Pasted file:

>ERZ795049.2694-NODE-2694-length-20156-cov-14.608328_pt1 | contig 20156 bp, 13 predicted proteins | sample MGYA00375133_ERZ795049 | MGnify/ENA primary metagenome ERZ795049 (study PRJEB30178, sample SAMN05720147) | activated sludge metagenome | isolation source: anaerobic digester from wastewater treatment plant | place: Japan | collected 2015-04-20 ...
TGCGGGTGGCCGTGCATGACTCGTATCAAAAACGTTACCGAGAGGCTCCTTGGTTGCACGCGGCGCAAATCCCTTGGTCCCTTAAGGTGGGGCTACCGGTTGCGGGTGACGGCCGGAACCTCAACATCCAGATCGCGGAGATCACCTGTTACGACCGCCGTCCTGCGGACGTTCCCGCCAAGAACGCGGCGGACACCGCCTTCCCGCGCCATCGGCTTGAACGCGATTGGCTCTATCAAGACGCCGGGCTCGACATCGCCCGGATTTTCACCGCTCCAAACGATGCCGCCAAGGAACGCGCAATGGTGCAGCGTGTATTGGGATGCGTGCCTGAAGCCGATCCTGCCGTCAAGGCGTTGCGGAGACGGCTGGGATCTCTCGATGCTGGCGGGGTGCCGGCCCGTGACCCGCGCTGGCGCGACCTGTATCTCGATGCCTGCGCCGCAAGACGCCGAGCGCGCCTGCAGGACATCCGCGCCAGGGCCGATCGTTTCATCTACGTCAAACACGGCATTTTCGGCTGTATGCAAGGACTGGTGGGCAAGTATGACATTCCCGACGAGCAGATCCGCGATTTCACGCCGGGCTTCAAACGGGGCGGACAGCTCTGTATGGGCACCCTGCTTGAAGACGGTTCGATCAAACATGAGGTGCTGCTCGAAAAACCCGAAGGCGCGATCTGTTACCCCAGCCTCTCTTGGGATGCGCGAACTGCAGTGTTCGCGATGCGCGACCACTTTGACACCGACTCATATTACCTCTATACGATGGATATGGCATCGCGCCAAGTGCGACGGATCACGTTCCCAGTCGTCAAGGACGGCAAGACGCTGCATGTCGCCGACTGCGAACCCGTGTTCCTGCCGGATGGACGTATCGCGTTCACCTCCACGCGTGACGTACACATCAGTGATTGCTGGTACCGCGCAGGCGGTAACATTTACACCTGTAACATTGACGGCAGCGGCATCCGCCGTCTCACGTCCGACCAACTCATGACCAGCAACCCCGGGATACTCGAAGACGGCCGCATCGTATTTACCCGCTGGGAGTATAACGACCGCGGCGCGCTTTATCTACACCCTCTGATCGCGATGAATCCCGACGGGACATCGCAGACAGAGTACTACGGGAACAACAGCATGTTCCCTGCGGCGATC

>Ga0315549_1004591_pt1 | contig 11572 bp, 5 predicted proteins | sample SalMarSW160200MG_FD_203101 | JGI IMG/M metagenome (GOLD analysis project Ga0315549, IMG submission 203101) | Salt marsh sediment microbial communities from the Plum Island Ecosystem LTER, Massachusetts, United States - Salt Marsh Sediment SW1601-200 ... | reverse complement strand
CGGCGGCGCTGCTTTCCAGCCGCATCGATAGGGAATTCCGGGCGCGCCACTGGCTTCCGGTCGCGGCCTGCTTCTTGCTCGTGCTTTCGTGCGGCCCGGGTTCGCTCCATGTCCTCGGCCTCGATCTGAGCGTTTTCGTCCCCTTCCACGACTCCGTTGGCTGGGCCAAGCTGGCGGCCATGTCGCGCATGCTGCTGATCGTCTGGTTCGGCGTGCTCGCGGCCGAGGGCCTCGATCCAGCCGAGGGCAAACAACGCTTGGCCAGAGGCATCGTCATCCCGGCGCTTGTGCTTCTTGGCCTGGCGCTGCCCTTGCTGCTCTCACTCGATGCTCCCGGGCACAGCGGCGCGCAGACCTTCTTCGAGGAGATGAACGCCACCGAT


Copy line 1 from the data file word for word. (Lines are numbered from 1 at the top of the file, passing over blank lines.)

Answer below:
>ERZ795049.2694-NODE-2694-length-20156-cov-14.608328_pt1 | contig 20156 bp, 13 predicted proteins | sample MGYA00375133_ERZ795049 | MGnify/ENA primary metagenome ERZ795049 (study PRJEB30178, sample SAMN05720147) | activated sludge metagenome | isolation source: anaerobic digester from wastewater treatment plant | place: Japan | collected 2015-04-20 ...